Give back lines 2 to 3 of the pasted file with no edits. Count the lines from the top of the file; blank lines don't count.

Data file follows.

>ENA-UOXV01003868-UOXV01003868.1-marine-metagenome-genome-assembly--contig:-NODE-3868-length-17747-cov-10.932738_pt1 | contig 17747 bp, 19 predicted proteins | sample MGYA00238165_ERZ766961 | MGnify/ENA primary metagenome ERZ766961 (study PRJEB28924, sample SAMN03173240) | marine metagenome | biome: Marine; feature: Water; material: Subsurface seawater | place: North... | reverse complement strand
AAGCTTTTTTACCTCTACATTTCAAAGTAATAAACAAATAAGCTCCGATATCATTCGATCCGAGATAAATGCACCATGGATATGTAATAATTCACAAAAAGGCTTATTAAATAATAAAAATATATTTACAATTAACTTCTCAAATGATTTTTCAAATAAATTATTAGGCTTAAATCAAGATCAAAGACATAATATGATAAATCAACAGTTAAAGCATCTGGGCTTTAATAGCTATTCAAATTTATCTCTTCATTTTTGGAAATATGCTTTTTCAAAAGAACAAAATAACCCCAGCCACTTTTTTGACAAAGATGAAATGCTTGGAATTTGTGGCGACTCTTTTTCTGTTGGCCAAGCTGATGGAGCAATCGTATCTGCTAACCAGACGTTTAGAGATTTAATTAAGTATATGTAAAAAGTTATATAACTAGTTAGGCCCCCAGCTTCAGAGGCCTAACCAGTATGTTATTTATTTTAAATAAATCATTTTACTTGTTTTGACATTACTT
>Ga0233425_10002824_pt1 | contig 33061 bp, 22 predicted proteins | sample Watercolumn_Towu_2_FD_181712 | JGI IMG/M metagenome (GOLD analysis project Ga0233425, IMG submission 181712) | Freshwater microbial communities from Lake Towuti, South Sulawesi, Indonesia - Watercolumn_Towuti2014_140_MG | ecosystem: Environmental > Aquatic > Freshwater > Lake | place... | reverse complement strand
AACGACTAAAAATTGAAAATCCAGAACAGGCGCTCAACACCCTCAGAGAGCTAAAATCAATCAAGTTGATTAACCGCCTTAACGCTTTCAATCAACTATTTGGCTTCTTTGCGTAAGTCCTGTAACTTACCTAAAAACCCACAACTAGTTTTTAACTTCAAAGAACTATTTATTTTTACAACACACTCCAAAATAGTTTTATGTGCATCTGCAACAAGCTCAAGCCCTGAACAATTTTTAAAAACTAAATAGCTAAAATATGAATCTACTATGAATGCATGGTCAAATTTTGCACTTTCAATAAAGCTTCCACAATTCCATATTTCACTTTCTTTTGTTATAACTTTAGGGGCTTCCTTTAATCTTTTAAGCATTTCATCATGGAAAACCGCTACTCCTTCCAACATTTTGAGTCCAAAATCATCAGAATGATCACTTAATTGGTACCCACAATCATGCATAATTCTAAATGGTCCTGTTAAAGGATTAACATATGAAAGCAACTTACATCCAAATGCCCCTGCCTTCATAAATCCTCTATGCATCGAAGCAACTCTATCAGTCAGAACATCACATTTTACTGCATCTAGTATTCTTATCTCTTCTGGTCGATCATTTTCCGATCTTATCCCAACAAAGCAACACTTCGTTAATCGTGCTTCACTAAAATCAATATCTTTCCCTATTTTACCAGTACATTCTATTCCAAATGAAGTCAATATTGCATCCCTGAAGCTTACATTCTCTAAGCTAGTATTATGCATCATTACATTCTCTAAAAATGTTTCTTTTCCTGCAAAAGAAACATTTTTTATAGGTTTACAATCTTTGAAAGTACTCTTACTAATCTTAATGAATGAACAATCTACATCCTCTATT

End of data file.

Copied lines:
AAGCTTTTTTACCTCTACATTTCAAAGTAATAAACAAATAAGCTCCGATATCATTCGATCCGAGATAAATGCACCATGGATATGTAATAATTCACAAAAAGGCTTATTAAATAATAAAAATATATTTACAATTAACTTCTCAAATGATTTTTCAAATAAATTATTAGGCTTAAATCAAGATCAAAGACATAATATGATAAATCAACAGTTAAAGCATCTGGGCTTTAATAGCTATTCAAATTTATCTCTTCATTTTTGGAAATATGCTTTTTCAAAAGAACAAAATAACCCCAGCCACTTTTTTGACAAAGATGAAATGCTTGGAATTTGTGGCGACTCTTTTTCTGTTGGCCAAGCTGATGGAGCAATCGTATCTGCTAACCAGACGTTTAGAGATTTAATTAAGTATATGTAAAAAGTTATATAACTAGTTAGGCCCCCAGCTTCAGAGGCCTAACCAGTATGTTATTTATTTTAAATAAATCATTTTACTTGTTTTGACATTACTT
>Ga0233425_10002824_pt1 | contig 33061 bp, 22 predicted proteins | sample Watercolumn_Towu_2_FD_181712 | JGI IMG/M metagenome (GOLD analysis project Ga0233425, IMG submission 181712) | Freshwater microbial communities from Lake Towuti, South Sulawesi, Indonesia - Watercolumn_Towuti2014_140_MG | ecosystem: Environmental > Aquatic > Freshwater > Lake | place... | reverse complement strand